Parenting Alone – Single Parents in Disasters
Editor’s Note: This blog is part of our “Equity in Disasters” series. The series, which focuses primarily on racial equity and justice issues, also explores how these intersect with other kinds of marginalization and the ways that historical and systemic discrimination create an uneven playing field for recovery.
In a previous Equity in Disasters blog, we explored the notion of intersectionality to understand how various social identities can overlap or intersect and how these relate to systems and structures, particularly institutional dominant structures.
I want to take that concept even further by examining the status of single-parent families, especially single mothers of color, and how disasters affect them.
Compounding disparities and risks
Single mothers, particularly single mothers of color, have a harder time mustering the resources to rebuild after a disaster strikes than a family made of two white parents. This is an example of increased risks because of intersectionality. The risk could be compounded for disabled, lesbian or trans women of color who are also single parents.
According to the Census Bureau, children under 18 living with two parents still make up the majority of households (69%). However, the number of single-parent families increased between 1960 and 2016 with nearly three times the percentage of children (8% to 23%) living just with their mother and 4% living only with their father (up from 1%). They state, “Of the 11 million families with children under age 18, and no spouse present, the majority are single mothers (8.5 million). Single fathers comprise the remaining 2.5 million single-parent families.”
Systemically, women make less than men (we’ll explore this in even more detail in an upcoming blog on income and equal pay). So, it is no surprise that single fathers tend to have higher incomes and are less likely to be in a crisis-level state of poverty than single mothers. Furthermore, white single parents, just like two-parent white households, have higher incomes and wealth than single-parent households – or even Black or Hispanic double-parent households. Therefore, the intersectionality of family status (single parent versus two parents), gender and race all combine to make households led by a single woman of color more at risk for poverty and post-disaster challenges than other households.
ACT Rochester, an initiative of the Rochester Area Community Foundation, points to the historical discrimination that has created this situation. They say, “Explanations about why more children of color are growing up in single-parent households include the deliberate dismantling of Black families during slavery and its enduring influence on family structure. The high incarceration rates of men of color, economic strain and changing attitudes about marriage also influence these disparities.”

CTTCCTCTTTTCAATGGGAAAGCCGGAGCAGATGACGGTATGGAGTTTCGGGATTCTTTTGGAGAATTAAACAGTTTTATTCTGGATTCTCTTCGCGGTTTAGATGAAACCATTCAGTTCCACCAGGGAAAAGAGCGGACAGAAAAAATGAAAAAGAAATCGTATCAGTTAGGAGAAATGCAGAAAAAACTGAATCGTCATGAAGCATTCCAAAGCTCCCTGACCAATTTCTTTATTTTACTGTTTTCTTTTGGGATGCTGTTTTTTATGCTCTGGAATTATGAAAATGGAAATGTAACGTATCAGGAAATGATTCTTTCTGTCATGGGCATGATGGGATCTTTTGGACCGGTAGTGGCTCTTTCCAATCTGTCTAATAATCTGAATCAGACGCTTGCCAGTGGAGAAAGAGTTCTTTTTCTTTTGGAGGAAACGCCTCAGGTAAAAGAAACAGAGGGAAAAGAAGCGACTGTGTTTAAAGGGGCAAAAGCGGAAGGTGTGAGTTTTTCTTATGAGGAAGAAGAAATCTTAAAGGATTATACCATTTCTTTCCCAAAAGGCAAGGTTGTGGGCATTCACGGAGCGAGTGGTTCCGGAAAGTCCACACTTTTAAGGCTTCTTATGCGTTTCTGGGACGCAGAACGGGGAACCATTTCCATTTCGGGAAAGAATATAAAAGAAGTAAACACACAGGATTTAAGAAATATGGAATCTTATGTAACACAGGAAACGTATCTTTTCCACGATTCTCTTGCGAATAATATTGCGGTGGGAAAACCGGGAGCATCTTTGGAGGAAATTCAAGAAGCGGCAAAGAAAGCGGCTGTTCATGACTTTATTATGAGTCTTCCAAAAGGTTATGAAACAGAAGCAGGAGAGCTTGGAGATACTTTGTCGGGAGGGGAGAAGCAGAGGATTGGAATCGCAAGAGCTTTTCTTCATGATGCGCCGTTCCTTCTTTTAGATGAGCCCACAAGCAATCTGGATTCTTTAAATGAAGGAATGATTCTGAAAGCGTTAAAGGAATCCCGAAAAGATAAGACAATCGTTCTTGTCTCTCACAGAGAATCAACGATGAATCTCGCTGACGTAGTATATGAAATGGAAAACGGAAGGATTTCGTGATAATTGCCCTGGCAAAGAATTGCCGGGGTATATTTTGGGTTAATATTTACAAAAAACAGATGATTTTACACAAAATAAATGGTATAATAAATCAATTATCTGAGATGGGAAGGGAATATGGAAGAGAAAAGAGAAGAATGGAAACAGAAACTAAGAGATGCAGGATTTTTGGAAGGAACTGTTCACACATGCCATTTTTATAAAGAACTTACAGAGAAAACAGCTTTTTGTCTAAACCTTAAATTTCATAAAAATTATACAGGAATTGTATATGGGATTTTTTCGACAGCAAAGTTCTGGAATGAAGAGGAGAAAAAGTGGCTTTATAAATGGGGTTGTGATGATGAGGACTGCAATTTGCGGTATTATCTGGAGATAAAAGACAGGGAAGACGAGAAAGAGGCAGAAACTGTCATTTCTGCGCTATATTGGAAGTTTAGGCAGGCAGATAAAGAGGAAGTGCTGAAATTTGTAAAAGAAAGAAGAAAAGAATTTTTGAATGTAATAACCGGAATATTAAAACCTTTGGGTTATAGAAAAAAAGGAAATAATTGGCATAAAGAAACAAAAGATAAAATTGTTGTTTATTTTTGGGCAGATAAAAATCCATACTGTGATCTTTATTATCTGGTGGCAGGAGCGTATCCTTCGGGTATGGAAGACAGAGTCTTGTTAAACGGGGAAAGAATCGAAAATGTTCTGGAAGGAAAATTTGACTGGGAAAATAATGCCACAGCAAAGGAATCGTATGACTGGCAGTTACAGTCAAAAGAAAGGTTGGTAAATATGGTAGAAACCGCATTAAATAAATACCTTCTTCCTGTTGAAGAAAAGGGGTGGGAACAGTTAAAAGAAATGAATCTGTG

Why we need to check our assumptions in disaster planning
Many programs that help families prepare for a disaster assume that families have the resources to prepare an evacuation kit, or even the supplies needed for a shelter-in-place kit. There is also an overlying assumption in most evacuation planning that families will self-evacuate by personal vehicle. For single moms, especially Black, Indigenous and People of Color (BIPOC) single moms, this is an economic hardship.
Rebuilding after a disaster is also challenging: Child care and school facilities are not always open, the previous primary residence may not be safe for kids and parents must engage in numerous meetings and activities to get the funding and support needed for rebuilding.
What funders can do
Philanthropy can support disaster preparedness that consider the unique challenges, resource constraints and economic hardships faced by single parents of color, especially single mothers.
Funders also need to recognize the intergenerational trauma caused by racism. They need to fund initiatives that improve incomes and take a trauma-informed care approach to address family stabilization, income growth and decarceration.
Additionally, anti-racism frameworks are an important part of all support programs for single parents, especially mothers. By addressing root cause issues outside of a disaster, funders can help families better cope when disasters strike.
Current advocacy efforts in this area include campaigns for higher (minimum) wages, demands for fair housing and increased child care subsidies.
Of course, it is not solely up to funders to solve poverty among single parents and single mothers of color. We need joint intervention from the government, corporate sector, nonprofit organizations and philanthropy, guided by women of color and other single parents. For its part, philanthropy needs to recognize and address these families’ distinct and unique needs in their grantmaking.